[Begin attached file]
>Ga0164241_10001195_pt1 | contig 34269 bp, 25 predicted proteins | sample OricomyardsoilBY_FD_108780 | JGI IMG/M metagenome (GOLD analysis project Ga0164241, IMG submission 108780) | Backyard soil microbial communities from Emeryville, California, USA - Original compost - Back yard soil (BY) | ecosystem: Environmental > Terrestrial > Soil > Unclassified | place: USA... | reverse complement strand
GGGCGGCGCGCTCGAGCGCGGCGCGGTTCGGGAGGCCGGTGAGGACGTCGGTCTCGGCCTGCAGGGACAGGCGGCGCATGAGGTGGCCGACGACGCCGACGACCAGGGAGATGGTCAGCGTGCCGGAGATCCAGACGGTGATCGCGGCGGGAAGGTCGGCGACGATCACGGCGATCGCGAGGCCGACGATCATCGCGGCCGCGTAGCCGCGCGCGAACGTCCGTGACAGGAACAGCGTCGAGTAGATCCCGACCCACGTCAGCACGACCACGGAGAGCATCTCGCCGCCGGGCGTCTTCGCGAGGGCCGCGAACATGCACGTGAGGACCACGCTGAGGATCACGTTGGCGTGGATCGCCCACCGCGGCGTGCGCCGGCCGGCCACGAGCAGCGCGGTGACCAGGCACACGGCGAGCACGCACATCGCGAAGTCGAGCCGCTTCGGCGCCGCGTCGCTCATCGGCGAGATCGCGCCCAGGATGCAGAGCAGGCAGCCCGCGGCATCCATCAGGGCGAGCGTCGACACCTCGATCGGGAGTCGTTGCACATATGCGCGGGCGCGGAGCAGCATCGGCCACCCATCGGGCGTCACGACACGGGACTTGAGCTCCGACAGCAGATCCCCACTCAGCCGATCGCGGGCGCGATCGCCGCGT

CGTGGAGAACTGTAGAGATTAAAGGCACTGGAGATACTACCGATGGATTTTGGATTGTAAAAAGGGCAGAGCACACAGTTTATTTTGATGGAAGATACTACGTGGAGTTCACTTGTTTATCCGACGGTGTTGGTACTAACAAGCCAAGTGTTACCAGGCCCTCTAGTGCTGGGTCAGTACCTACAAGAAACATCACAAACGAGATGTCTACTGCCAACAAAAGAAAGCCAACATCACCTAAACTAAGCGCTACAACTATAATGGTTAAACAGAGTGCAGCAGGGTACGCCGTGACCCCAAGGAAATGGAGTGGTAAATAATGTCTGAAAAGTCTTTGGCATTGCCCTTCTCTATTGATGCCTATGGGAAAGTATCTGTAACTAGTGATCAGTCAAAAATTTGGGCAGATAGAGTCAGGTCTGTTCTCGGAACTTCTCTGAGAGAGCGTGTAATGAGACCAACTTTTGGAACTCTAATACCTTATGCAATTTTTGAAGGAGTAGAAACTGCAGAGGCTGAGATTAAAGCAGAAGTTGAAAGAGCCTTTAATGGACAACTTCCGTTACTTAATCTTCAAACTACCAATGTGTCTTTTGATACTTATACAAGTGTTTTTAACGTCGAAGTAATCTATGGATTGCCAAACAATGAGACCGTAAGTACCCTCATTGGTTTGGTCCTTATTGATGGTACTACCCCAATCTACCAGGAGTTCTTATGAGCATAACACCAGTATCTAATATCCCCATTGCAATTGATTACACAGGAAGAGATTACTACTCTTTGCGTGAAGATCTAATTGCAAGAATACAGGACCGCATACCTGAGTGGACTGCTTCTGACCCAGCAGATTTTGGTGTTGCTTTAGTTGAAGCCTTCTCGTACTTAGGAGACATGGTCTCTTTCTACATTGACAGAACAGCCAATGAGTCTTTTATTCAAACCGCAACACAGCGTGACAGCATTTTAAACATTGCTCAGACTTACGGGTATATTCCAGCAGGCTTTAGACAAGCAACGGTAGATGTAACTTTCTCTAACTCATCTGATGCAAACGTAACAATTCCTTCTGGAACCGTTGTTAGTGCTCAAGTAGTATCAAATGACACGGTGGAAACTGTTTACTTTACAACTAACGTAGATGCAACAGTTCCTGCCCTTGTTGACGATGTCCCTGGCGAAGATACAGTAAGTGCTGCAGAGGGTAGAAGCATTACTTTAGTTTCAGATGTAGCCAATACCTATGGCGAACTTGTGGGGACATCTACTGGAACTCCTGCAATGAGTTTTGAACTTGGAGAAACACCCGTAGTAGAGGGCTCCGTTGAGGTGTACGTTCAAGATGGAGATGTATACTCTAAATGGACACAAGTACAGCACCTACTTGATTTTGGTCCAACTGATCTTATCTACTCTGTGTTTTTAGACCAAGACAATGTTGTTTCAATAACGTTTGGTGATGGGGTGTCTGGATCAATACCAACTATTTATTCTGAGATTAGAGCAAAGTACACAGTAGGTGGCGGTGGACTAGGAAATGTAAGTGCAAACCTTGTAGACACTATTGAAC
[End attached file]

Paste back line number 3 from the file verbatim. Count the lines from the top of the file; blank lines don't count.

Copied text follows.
CGTGGAGAACTGTAGAGATTAAAGGCACTGGAGATACTACCGATGGATTTTGGATTGTAAAAAGGGCAGAGCACACAGTTTATTTTGATGGAAGATACTACGTGGAGTTCACTTGTTTATCCGACGGTGTTGGTACTAACAAGCCAAGTGTTACCAGGCCCTCTAGTGCTGGGTCAGTACCTACAAGAAACATCACAAACGAGATGTCTACTGCCAACAAAAGAAAGCCAACATCACCTAAACTAAGCGCTACAACTATAATGGTTAAACAGAGTGCAGCAGGGTACGCCGTGACCCCAAGGAAATGGAGTGGTAAATAATGTCTGAAAAGTCTTTGGCATTGCCCTTCTCTATTGATGCCTATGGGAAAGTATCTGTAACTAGTGATCAGTCAAAAATTTGGGCAGATAGAGTCAGGTCTGTTCTCGGAACTTCTCTGAGAGAGCGTGTAATGAGACCAACTTTTGGAACTCTAATACCTTATGCAATTTTTGAAGGAGTAGAAACTGCAGAGGCTGAGATTAAAGCAGAAGTTGAAAGAGCCTTTAATGGACAACTTCCGTTACTTAATCTTCAAACTACCAATGTGTCTTTTGATACTTATACAAGTGTTTTTAACGTCGAAGTAATCTATGGATTGCCAAACAATGAGACCGTAAGTACCCTCATTGGTTTGGTCCTTATTGATGGTACTACCCCAATCTACCAGGAGTTCTTATGAGCATAACACCAGTATCTAATATCCCCATTGCAATTGATTACACAGGAAGAGATTACTACTCTTTGCGTGAAGATCTAATTGCAAGAATACAGGACCGCATACCTGAGTGGACTGCTTCTGACCCAGCAGATTTTGGTGTTGCTTTAGTTGAAGCCTTCTCGTACTTAGGAGACATGGTCTCTTTCTACATTGACAGAACAGCCAATGAGTCTTTTATTCAAACCGCAACACAGCGTGACAGCATTTTAAACATTGCTCAGACTTACGGGTATATTCCAGCAGGCTTTAGACAAGCAACGGTAGATGTAACTTTCTCTAACTCATCTGATGCAAACGTAACAATTCCTTCTGGAACCGTTGTTAGTGCTCAAGTAGTATCAAATGACACGGTGGAAACTGTTTACTTTACAACTAACGTAGATGCAACAGTTCCTGCCCTTGTTGACGATGTCCCTGGCGAAGATACAGTAAGTGCTGCAGAGGGTAGAAGCATTACTTTAGTTTCAGATGTAGCCAATACCTATGGCGAACTTGTGGGGACATCTACTGGAACTCCTGCAATGAGTTTTGAACTTGGAGAAACACCCGTAGTAGAGGGCTCCGTTGAGGTGTACGTTCAAGATGGAGATGTATACTCTAAATGGACACAAGTACAGCACCTACTTGATTTTGGTCCAACTGATCTTATCTACTCTGTGTTTTTAGACCAAGACAATGTTGTTTCAATAACGTTTGGTGATGGGGTGTCTGGATCAATACCAACTATTTATTCTGAGATTAGAGCAAAGTACACAGTAGGTGGCGGTGGACTAGGAAATGTAAGTGCAAACCTTGTAGACACTATTGAAC